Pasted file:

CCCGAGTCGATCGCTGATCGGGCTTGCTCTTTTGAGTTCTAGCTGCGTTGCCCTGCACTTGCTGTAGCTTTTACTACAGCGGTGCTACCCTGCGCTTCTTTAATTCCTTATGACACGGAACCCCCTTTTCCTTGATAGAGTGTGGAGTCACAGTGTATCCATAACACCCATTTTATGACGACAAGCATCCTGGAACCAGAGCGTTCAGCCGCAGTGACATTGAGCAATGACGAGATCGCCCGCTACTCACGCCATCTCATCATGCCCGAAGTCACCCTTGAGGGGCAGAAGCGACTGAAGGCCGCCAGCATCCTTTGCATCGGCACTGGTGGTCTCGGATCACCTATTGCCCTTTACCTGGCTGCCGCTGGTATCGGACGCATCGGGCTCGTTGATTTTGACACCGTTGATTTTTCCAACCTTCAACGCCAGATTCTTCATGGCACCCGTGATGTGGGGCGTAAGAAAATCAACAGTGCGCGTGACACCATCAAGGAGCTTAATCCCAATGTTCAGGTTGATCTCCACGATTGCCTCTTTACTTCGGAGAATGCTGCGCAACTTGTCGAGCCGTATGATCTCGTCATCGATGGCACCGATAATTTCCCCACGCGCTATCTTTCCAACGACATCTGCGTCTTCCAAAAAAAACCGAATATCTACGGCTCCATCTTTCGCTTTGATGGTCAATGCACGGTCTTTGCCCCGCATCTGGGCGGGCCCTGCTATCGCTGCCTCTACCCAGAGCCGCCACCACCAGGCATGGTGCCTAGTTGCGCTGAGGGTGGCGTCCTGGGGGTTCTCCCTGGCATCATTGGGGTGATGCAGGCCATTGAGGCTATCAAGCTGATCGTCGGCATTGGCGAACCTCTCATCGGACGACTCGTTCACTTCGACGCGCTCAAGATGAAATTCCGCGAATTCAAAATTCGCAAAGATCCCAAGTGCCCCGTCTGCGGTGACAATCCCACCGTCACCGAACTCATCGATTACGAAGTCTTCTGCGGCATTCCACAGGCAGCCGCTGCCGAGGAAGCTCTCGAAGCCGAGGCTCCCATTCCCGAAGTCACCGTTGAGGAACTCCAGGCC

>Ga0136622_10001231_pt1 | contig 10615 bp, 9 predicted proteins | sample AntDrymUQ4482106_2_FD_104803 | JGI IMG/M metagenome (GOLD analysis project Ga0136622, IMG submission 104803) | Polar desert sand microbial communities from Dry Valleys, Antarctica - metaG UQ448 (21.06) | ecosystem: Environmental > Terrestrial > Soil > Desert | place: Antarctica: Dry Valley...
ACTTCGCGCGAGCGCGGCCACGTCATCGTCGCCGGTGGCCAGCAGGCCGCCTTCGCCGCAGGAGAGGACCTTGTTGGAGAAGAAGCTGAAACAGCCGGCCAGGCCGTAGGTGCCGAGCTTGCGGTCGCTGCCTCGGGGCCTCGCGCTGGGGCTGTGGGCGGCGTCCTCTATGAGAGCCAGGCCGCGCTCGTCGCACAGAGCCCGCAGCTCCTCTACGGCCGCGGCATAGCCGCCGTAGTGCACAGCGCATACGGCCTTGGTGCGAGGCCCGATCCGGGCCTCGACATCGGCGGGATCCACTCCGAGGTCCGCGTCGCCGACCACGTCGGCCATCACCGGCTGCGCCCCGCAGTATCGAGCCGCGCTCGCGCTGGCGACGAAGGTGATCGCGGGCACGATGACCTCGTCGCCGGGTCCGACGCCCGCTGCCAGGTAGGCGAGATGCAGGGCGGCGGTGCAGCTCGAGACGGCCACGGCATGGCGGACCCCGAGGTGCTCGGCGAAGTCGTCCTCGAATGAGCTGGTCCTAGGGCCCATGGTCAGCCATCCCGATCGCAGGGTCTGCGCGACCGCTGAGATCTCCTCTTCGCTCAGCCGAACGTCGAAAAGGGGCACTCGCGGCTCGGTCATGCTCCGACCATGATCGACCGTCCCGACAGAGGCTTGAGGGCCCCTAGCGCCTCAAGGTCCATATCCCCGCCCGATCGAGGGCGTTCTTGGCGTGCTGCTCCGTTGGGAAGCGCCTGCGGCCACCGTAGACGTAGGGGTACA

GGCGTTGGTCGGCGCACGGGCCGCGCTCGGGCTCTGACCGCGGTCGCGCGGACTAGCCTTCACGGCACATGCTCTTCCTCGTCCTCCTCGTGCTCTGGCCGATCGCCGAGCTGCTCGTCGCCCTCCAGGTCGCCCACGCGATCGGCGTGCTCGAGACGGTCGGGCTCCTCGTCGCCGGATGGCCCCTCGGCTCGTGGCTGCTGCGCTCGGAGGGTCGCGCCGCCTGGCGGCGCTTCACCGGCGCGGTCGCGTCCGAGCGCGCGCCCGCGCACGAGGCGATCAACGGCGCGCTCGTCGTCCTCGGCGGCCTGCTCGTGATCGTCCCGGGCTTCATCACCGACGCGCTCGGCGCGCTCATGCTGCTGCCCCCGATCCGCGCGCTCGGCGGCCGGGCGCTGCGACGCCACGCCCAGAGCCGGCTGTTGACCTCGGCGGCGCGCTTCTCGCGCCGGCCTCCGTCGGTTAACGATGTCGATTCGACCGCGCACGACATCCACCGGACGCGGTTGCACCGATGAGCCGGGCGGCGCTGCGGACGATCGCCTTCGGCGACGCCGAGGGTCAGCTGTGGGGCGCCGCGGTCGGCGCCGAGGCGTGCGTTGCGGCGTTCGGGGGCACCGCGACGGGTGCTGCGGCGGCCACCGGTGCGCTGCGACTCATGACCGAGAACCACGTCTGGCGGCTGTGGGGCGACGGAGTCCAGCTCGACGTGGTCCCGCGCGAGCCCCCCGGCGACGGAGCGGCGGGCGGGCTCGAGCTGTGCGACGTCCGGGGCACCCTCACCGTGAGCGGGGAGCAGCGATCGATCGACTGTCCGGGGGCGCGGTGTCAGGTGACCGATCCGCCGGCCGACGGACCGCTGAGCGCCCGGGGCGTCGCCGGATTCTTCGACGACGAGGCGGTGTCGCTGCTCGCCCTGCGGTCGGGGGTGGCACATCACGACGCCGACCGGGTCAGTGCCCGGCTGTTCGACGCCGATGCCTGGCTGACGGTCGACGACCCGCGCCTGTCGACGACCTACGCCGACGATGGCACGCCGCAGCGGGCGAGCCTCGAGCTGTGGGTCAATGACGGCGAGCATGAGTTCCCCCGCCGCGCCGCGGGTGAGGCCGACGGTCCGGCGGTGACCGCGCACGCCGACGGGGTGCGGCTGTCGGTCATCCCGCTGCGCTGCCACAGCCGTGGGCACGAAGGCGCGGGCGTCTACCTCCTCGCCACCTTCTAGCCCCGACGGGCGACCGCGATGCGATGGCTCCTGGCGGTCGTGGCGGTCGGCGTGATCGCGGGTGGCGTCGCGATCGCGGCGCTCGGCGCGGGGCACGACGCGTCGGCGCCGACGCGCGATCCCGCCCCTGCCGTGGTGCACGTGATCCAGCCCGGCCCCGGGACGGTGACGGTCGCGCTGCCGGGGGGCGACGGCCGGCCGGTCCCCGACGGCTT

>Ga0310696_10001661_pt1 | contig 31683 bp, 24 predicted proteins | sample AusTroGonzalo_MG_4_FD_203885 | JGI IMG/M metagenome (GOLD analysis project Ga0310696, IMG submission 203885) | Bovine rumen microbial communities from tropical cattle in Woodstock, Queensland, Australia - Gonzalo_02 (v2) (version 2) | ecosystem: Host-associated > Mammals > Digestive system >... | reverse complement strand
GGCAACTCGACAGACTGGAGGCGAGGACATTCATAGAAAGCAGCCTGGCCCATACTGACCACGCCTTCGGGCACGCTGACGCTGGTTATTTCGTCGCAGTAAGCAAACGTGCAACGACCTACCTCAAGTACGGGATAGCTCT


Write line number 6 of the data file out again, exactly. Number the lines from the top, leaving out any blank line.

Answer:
GGCAACTCGACAGACTGGAGGCGAGGACATTCATAGAAAGCAGCCTGGCCCATACTGACCACGCCTTCGGGCACGCTGACGCTGGTTATTTCGTCGCAGTAAGCAAACGTGCAACGACCTACCTCAAGTACGGGATAGCTCT